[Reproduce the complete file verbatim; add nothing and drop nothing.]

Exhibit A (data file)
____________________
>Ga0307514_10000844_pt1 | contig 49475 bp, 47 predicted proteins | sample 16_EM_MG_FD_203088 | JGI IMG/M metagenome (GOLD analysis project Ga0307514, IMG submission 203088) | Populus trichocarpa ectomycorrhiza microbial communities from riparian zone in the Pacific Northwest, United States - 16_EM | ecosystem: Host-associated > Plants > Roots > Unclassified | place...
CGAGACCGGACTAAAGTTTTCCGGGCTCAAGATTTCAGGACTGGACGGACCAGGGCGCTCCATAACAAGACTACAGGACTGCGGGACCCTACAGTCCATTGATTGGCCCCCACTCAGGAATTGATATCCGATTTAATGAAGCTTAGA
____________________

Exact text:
>Ga0307514_10000844_pt1 | contig 49475 bp, 47 predicted proteins | sample 16_EM_MG_FD_203088 | JGI IMG/M metagenome (GOLD analysis project Ga0307514, IMG submission 203088) | Populus trichocarpa ectomycorrhiza microbial communities from riparian zone in the Pacific Northwest, United States - 16_EM | ecosystem: Host-associated > Plants > Roots > Unclassified | place...
CGAGACCGGACTAAAGTTTTCCGGGCTCAAGATTTCAGGACTGGACGGACCAGGGCGCTCCATAACAAGACTACAGGACTGCGGGACCCTACAGTCCATTGATTGGCCCCCACTCAGGAATTGATATCCGATTTAATGAAGCTTAGA